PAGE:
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Mar 11, 2019 | 21:37 GMT

5 mins read

U.S., North Korea: What to Make of Pyongyang's Satellite Site Activity

(Stratfor)
The Big Picture

In our 2019 second-quarter forecast, Stratfor noted that North Korea and the United States will focus on trying to tailor their mutual expectations and demands. Pyongyang's activities at two key missile program sites are a key signpost as to whether the two sides will be able to get their diplomatic outreach back on track. 

What Happened

The South Korean military said March 11 that it is closely watching North Korean facilities for signs the country may be preparing to conduct a satellite launch. Seoul's announcement follows several rounds of commercial satellite imagery over the past week showing activity at both the Sohae Satellite Launching Station in Tongchang-ri and at the Sanumdong missile production facility near Pyongyang. 

On March 9, the Center for Strategic and International Studies released satellite photos confirming that North Korea has continued rebuilding activity at the Sohae station's launch pad and engine test stand, following earlier reports from 38 North that such activity had taken place at the facility on Feb. 16 and March 2. Such activity at the Sohae facility, which has also been used to test ballistic missile engines, could allow North Korea to prepare for a launch and conceal such preparations from observation.

The Middlebury Institute of International Studies also obtained satellite imagery of the Sanumdong missile production facility captured Feb. 22, confirming earlier reports of transportation activity by revealing the presence of vehicles, rail cars and cranes. Images captured by Planet Labs on March 8 now, however, show vehicular and crane activity have subsided, which could either mean a suspension of activity or that any device being loaded has already been moved. 

Why It Matters

While this satellite imagery clearly shows activity at these key sites, North Korea's intentions (and the precise details of such action) remain ambiguous. The activity at Sohae began before U.S. President Donald Trump's second meeting with North Korean leader Kim Jong Un in Hanoi, Vietnam, which could indicate that the rebuilding of parts might have initially been a way to create leverage beforehand and provide more to dismantle following the expected agreements. The initial movement of vehicles at Sanumdong, also predating the summit, could be related to moving equipment or devices from the site to more easily concealed locations. The continued activity at both sites, however, may be related to fallout from the summit.

Since the Hanoi summit, White House officials have employed more hard-line rhetoric that calls for denuclearization first, followed only then by the easing of sanctions. While the Trump administration has emphasized that the president is still open to dialogue and potentially participating in another top-level meeting, such a position leaves little room for compromise between the two sides.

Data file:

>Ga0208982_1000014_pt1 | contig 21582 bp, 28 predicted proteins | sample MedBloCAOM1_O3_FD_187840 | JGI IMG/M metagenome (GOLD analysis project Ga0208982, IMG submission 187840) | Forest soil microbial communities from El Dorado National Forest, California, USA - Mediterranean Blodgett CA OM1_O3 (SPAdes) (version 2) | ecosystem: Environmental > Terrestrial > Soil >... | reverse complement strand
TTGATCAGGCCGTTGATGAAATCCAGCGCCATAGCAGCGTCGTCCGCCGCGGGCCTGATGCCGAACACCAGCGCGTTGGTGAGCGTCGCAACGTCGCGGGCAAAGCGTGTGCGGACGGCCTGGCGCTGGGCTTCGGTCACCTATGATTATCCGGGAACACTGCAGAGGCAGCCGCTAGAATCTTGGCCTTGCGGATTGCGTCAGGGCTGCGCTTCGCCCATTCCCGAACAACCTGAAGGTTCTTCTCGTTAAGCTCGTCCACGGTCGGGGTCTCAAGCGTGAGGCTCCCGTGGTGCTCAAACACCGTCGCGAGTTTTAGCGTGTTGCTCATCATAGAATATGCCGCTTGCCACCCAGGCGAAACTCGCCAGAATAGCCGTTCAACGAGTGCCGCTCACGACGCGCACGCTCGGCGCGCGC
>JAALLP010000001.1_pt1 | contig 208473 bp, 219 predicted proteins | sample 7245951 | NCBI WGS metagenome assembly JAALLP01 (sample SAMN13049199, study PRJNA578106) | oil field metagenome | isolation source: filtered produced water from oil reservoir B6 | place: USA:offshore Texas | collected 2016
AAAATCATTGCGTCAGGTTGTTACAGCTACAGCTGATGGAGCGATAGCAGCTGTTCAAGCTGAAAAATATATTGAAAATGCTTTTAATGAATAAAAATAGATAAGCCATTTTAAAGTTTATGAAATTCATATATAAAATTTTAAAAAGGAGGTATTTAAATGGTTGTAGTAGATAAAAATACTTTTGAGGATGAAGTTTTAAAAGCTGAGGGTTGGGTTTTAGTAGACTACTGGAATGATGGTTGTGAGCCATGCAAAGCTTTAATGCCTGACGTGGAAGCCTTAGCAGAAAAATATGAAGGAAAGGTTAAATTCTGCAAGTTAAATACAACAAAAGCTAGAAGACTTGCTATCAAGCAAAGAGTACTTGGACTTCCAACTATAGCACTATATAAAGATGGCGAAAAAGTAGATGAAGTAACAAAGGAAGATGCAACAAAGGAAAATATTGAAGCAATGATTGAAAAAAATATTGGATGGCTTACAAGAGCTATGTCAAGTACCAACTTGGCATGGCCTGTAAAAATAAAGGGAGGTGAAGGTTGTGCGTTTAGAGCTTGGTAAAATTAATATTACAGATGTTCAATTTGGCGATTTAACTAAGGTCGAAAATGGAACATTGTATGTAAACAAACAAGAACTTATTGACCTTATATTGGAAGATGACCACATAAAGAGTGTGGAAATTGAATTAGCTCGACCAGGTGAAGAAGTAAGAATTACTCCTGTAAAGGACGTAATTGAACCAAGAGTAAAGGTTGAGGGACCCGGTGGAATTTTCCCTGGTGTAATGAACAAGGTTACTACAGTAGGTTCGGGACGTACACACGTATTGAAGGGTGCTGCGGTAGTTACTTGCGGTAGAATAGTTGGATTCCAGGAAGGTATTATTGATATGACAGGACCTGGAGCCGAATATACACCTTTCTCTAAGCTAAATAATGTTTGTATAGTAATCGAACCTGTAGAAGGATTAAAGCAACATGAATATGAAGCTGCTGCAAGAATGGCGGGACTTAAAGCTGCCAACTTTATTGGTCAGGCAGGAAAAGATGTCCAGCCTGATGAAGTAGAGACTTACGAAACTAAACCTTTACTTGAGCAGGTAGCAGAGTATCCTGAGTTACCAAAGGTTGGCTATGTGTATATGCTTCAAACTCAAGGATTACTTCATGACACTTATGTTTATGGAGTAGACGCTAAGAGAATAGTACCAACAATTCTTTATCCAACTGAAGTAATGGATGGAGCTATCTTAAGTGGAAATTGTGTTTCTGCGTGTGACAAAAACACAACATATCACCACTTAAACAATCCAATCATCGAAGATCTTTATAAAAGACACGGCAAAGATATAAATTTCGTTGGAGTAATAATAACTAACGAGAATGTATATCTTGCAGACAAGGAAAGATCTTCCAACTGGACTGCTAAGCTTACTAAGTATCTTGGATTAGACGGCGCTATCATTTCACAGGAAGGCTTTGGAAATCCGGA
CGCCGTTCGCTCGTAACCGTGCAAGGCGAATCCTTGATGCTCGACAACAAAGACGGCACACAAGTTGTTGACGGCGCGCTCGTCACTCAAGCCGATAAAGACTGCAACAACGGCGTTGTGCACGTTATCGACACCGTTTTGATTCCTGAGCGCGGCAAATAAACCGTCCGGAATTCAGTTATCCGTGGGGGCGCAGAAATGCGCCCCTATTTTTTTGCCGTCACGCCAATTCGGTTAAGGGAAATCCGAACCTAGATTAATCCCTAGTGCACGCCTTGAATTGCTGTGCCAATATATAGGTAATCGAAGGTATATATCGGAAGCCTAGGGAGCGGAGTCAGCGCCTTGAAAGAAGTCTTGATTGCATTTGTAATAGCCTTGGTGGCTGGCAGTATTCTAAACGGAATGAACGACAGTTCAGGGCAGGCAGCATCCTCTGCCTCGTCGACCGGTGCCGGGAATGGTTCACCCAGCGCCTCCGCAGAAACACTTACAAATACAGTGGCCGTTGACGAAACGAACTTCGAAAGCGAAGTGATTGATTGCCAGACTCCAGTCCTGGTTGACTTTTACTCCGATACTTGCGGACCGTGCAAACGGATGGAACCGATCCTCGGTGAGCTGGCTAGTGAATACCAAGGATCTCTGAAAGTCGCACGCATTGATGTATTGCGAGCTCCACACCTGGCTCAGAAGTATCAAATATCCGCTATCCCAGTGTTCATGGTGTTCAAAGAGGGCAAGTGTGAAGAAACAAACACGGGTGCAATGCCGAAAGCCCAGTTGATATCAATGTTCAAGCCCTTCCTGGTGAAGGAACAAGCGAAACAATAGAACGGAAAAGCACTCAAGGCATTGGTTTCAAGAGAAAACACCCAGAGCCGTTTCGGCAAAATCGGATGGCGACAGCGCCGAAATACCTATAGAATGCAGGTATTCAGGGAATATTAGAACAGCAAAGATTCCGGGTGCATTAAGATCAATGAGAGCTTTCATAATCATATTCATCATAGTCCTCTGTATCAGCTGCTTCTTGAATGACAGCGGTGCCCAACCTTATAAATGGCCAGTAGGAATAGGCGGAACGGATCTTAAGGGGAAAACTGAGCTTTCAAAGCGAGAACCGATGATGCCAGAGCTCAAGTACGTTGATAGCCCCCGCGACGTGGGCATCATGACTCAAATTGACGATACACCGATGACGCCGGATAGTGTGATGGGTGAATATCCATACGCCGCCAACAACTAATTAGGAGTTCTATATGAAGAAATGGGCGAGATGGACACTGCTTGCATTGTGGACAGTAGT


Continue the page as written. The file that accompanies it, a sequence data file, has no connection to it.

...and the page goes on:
The high-profile collapse of the Hanoi summit may have emboldened regime hard-liners in North Korea to push for a more confrontational stance against the United States.

Going into the second Trump-Kim meeting, North Korea had high hopes for progress on sanctions relief and other actions by the United States. The high-profile collapse of the summit may have emboldened regime hardliners to push for a more confrontational stance against the United States. And a move, such as a satellite launch, could serve to showcase North Korean resolve, which would place diplomatic outreach with the United States in question and risk a return to a more confrontational path. 

Meanwhile, the aftermath of the Trump-Kim summit has left South Korea stuck in in the middle between Washington and Pyongyang — alienated from both sides, and scrambling to bridge the gap. With the United States appearing to harden its stance, particularly on sanctions, there is little that Seoul can offer Pyongyang that would not run afoul of the U.S.-led maximum pressure front. Any inter-Korean moves would, therefore, be highly constrained by sanctions and would not satisfy North Korea, which is hoping for broader sanctions relief and not small, token gestures as the regime tries to alleviate food shortages and return to economic growth. In addition to South Korea, China may also take on a more prominent mediation role between the United States and North Korea, with Chinese President Xi Jinping and Kim potentially meeting in the coming days or weeks.

Background

Originally scheduled for Feb. 27-28, the second summit between Trump and Kim abruptly ended midway through its first full day, breaking down over a mismatch between what both sides were willing to accept in terms of denuclearization and sanctions relief. Satellite launches have long been a key sticking point between the United States and North Korea, with Pyongyang insisting that such activities are key to civilian development. 

Following the first Trump-Kim summit last year, North Korea pledged to both Washington and South Korea that it would dismantle the Sohae facility. Pyongyang had made significant progress to this end, although it suspended the tear down in August 2018. Several U.N. Security Council resolutions put in place since 2012 explicitly bar satellite launches, though North Korea has said it believes these measures violate its sovereignty. 

 

 

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